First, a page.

I would not consider this if I thoguht I would be doing this alone. DIY works only sometimes. We are meeting with an attorney who specialises in Elderly people- from finances to medical directives. We are going to talk to some one about our own finaces. Columbia Presbyterian is minutes away from our new apt-they have tons of resources for caretakers and various programs to organise healthcare providers and all the other people who may need to get involved.
The Siblings- well, they have their own troubles and labor to keep their own lives on an even keel. So while we would like their help- we are not really anticipating it.
About the servant comment- I believe it comes from the woman who lives with feeling indebted to FMIL, and a little bit a "old-fashioned" stereotypes. The family friend falls into the roll, and has never fought back or questioned it. I am happily a little more pugnacious and she knows it.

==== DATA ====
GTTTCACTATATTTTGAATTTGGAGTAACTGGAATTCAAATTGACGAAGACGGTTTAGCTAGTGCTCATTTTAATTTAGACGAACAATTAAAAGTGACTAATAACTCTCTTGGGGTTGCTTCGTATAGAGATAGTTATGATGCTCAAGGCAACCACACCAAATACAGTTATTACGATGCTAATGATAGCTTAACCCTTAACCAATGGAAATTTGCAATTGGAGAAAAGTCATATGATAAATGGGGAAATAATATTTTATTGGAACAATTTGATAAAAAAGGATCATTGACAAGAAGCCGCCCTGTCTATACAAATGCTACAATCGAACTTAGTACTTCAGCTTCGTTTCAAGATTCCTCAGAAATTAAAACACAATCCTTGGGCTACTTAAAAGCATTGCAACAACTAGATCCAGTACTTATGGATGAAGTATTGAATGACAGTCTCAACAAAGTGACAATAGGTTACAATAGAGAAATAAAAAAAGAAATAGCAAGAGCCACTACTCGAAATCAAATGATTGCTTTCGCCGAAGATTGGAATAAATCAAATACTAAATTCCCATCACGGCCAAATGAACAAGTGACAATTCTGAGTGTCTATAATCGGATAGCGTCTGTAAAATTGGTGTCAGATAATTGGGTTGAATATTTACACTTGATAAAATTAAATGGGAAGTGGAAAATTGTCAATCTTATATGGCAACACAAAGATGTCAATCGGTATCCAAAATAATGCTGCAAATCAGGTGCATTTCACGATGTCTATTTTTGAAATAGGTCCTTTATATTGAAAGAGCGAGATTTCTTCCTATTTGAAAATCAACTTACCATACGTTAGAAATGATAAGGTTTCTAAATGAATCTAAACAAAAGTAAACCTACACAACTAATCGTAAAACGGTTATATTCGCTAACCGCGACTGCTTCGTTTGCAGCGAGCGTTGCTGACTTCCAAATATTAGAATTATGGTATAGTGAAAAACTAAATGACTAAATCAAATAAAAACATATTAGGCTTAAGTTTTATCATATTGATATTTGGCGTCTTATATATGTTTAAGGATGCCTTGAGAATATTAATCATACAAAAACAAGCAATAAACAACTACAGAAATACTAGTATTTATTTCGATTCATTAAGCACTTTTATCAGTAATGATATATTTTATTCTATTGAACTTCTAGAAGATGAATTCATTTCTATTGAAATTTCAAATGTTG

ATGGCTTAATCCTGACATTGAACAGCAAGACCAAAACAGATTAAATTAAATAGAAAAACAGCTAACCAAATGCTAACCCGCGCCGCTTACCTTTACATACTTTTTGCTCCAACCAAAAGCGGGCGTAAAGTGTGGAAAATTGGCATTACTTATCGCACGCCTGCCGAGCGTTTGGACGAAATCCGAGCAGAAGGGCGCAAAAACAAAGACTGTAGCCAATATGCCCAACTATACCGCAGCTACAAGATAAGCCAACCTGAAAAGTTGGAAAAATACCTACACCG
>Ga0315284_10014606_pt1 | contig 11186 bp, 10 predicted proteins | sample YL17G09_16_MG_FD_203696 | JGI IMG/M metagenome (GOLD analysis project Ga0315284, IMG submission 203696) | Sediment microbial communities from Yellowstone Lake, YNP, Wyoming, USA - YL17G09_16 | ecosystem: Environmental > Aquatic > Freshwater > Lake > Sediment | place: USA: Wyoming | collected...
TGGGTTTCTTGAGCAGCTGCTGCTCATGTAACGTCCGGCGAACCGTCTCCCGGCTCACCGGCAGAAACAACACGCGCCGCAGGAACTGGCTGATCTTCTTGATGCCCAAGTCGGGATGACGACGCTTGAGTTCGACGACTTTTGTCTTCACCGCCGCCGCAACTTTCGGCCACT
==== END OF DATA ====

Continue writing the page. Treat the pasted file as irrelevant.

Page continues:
The ultimate reality is that she is suspicious of strangers. She is reluctant at best to say something is not right. It is impossible to get any real information from her over the phone. Considering these things- arranging for care in her home seems more challenging than having her live with us. Her finances are not such that assisted living is even being considered- we are in the NYC metropolitan area and places that are respectable are around 40K are year- we could keep that up for 6 yearsif she has no medical costs. And we are hoping that she will live longer than that. Thank goodness there is not sign of dementia, she is totally with it and aware. She has nothing in her life now, she has no impetious to get and do anything. We, maybe, foolishly believe, we can make her life more stimulating and fun. I don't think she should hold on to her house and neighborhood for a ten minute visit from a neighbor every two weeks. We are going to di everything we can to make her feel at home and comfortable- we are doing this for her sake and wellbeing. I am doing this because I love my future husband, and want him to be able to do what ever it takes to care for his mother. And he knows that I will not loose myself in process.